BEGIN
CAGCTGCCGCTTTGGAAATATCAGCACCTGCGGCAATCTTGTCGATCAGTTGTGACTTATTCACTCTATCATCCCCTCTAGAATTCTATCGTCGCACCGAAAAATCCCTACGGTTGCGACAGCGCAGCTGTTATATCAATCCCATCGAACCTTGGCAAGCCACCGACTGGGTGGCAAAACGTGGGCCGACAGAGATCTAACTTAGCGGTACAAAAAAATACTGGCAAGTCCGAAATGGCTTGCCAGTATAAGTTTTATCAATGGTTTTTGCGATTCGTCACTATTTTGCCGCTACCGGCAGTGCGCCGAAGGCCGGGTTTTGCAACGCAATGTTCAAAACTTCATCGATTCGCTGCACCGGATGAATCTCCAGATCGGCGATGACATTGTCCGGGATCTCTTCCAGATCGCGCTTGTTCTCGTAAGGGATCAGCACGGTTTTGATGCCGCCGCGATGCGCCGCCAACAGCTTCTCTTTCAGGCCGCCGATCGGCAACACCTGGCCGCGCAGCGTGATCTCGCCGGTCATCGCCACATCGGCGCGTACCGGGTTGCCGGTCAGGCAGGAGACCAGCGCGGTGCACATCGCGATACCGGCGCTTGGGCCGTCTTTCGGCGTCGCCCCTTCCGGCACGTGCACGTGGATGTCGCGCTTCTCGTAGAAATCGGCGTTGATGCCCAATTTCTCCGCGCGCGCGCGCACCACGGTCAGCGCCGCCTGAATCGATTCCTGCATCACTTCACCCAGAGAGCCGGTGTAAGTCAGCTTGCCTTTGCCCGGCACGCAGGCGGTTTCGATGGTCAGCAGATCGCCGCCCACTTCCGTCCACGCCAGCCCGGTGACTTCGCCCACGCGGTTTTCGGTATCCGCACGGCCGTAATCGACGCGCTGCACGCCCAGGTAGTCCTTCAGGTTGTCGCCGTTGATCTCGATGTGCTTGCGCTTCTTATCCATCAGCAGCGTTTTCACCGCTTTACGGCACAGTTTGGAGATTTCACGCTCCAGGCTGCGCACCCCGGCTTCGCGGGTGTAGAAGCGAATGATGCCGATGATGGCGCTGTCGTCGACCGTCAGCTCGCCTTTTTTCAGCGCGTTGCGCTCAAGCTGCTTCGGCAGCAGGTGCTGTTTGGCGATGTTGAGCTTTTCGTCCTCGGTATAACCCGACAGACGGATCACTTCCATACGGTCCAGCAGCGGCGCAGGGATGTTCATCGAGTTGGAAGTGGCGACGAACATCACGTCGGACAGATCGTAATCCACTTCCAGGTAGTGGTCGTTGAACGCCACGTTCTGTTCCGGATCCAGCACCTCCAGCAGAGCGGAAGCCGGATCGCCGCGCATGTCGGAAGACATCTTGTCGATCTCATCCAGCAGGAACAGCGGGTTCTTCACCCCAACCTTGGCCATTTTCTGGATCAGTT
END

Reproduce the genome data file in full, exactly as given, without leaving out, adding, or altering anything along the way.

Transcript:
CAGCTGCCGCTTTGGAAATATCAGCACCTGCGGCAATCTTGTCGATCAGTTGTGACTTATTCACTCTATCATCCCCTCTAGAATTCTATCGTCGCACCGAAAAATCCCTACGGTTGCGACAGCGCAGCTGTTATATCAATCCCATCGAACCTTGGCAAGCCACCGACTGGGTGGCAAAACGTGGGCCGACAGAGATCTAACTTAGCGGTACAAAAAAATACTGGCAAGTCCGAAATGGCTTGCCAGTATAAGTTTTATCAATGGTTTTTGCGATTCGTCACTATTTTGCCGCTACCGGCAGTGCGCCGAAGGCCGGGTTTTGCAACGCAATGTTCAAAACTTCATCGATTCGCTGCACCGGATGAATCTCCAGATCGGCGATGACATTGTCCGGGATCTCTTCCAGATCGCGCTTGTTCTCGTAAGGGATCAGCACGGTTTTGATGCCGCCGCGATGCGCCGCCAACAGCTTCTCTTTCAGGCCGCCGATCGGCAACACCTGGCCGCGCAGCGTGATCTCGCCGGTCATCGCCACATCGGCGCGTACCGGGTTGCCGGTCAGGCAGGAGACCAGCGCGGTGCACATCGCGATACCGGCGCTTGGGCCGTCTTTCGGCGTCGCCCCTTCCGGCACGTGCACGTGGATGTCGCGCTTCTCGTAGAAATCGGCGTTGATGCCCAATTTCTCCGCGCGCGCGCGCACCACGGTCAGCGCCGCCTGAATCGATTCCTGCATCACTTCACCCAGAGAGCCGGTGTAAGTCAGCTTGCCTTTGCCCGGCACGCAGGCGGTTTCGATGGTCAGCAGATCGCCGCCCACTTCCGTCCACGCCAGCCCGGTGACTTCGCCCACGCGGTTTTCGGTATCCGCACGGCCGTAATCGACGCGCTGCACGCCCAGGTAGTCCTTCAGGTTGTCGCCGTTGATCTCGATGTGCTTGCGCTTCTTATCCATCAGCAGCGTTTTCACCGCTTTACGGCACAGTTTGGAGATTTCACGCTCCAGGCTGCGCACCCCGGCTTCGCGGGTGTAGAAGCGAATGATGCCGATGATGGCGCTGTCGTCGACCGTCAGCTCGCCTTTTTTCAGCGCGTTGCGCTCAAGCTGCTTCGGCAGCAGGTGCTGTTTGGCGATGTTGAGCTTTTCGTCCTCGGTATAACCCGACAGACGGATCACTTCCATACGGTCCAGCAGCGGCGCAGGGATGTTCATCGAGTTGGAAGTGGCGACGAACATCACGTCGGACAGATCGTAATCCACTTCCAGGTAGTGGTCGTTGAACGCCACGTTCTGTTCCGGATCCAGCACCTCCAGCAGAGCGGAAGCCGGATCGCCGCGCATGTCGGAAGACATCTTGTCGATCTCATCCAGCAGGAACAGCGGGTTCTTCACCCCAACCTTGGCCATTTTCTGGATCAGTT